Febry. 13. 1779
[salute] My Dearest Friend
This is the Anniversary of a very melancholy Day to me, it rose upon me this morning with the recollection of Scenes too tender to Name.—Your own Sensibility will supply your Memory and dictate to your pen a kind remembrance of those dear connections to whom you waved an adeiu, whilst the full Heart and weeping Eye followed your foot steps till intervening objects obstructed the Sight.
This Anniversary shall ever be more particularly Devoted to my Friend till the happy Day arrives that shall give him back to me again. Heaven grant that it may not be far distant, and that the blessings which he has so unweariedly and constantly sought after may crown his Labours and bless his country.
It is with double pleasure that I hold my pen this day to acquaint my Friend that I have had a rich feast indeed, by the Miflin privateer, which arrived here the 8th1
of this month and brought his Letters of 9 of Sepbr., 23 of october, 2d of November, 2d of December all together making more than I have received since your absence at one time.2
The Hankerchiefs in which the3
were tied felt to me like the return of an absent Friend—tis Natural to feel an affection for every thing which belongs to those we love, and most so when the object is far—far distant from us.
You chide me for my complaints, when in reality I had so little occasion for them. I must intreat you to attribute it to the real cause—an over anxious Solicitude to hear of your welfare, and an ill grounded fear least multiplicity of publick cares, and avocations might render you less attentive to your pen than I could wish. But bury my dear Sir, in oblivion every expression of complaint—erase them from the Letters which contain them, as I have from my mind every Idea so contrary to that regard and affection you have ever manifested towards me.—Have you a coppy of your Letter December the 2d. Some dissagreable circumstances had agitated your mind News from Rhoad Island—or what? Why was I not by to sooth my Friend to placidness—but I unhappily had contributed to it. With this consideration I read
those passages, which would have been omited had the Letter been coppied.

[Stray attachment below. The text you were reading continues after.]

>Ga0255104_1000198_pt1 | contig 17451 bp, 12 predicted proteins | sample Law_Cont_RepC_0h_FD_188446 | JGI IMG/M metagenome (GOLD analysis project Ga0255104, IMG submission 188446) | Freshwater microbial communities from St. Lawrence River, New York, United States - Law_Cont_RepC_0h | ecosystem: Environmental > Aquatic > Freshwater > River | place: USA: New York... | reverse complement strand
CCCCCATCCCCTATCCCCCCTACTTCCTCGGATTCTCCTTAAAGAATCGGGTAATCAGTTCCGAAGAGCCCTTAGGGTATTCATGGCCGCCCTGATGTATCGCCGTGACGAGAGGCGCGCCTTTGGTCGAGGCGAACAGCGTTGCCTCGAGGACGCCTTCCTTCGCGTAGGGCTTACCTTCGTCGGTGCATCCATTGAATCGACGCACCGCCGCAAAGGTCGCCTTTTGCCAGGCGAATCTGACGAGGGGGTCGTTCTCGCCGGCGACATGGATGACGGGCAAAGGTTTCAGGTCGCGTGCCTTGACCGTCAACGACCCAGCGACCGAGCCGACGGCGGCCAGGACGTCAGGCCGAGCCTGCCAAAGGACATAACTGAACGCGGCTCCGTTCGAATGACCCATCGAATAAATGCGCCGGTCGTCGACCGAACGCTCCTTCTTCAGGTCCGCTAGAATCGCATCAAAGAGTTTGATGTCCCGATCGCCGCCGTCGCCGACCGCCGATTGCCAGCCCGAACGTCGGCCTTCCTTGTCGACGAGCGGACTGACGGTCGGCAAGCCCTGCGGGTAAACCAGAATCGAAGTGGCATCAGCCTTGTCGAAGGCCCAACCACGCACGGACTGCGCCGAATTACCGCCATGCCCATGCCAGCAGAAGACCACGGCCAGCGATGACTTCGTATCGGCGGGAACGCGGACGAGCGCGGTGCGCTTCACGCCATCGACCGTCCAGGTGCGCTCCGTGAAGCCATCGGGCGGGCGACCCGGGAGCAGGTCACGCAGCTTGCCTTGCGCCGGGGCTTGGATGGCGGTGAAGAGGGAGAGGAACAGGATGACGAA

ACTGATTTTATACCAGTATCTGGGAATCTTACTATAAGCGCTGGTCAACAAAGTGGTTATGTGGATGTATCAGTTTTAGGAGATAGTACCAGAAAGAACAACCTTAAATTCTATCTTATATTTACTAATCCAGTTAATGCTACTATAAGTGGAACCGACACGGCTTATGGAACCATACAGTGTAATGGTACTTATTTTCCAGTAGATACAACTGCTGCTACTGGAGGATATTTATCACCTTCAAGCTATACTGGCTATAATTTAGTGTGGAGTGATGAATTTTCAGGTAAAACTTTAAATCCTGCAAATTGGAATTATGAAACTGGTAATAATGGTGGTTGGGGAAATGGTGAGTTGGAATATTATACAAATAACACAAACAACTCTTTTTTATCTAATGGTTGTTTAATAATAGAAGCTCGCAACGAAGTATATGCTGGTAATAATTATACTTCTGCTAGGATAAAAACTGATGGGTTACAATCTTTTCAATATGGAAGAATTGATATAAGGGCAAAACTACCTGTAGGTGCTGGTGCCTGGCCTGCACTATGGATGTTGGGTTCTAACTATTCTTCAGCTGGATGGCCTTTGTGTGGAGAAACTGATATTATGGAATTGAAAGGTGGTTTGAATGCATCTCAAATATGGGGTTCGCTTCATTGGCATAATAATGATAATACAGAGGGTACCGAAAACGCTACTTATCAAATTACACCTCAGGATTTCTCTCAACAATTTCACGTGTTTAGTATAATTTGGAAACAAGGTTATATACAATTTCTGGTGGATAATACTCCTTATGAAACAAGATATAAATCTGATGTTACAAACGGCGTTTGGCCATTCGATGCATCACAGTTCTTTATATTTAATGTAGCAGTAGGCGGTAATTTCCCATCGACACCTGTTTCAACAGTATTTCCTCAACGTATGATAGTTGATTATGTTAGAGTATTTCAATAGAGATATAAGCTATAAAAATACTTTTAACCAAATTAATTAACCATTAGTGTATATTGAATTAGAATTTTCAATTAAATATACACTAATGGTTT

And does my Friend think that there are no hopes of peace? Must we still endure the Desolations of war with all the direfull consequences attending it.—I fear we must and that America is less and less worthy of the blessings of peace.
Luxery that bainfull poison has unstrung and enfeabled her sons. The soft penetrating plague has insinuated itself into the freeborn mind, blasting that noble ardor, that impatient Scorn of base subjection which formerly distinguished your Native Land, and the Benevolent wish of general good is swallowed up by a Narrow selfish Spirit, by a spirit of oppression and extortion.
Nourished and supported by the flood of paper which has nearly overwhelmed us, and which depreciates in proportion to the exertions to save it, and tho so necessary to us is of less value than any commodity whatever, yet the demand for it is beyond conception, and those to whom great sums of it have fallen, or been acquired, vest it in Luxurys, dissapate it in Extravagance, realize it at any rate. But I hope the time is not far distant when we shall in some measure be extricated from our present difficulties and a more virtuous spirit succeed the unfealing dissapation which at present prevails, And America shine with virtuous citizens as much as she now deplores her degenerate sons.
[salute] Enclosed you will find a Letter wrote at your request,4 and if rewarded by your approbation it will abundantly gratify your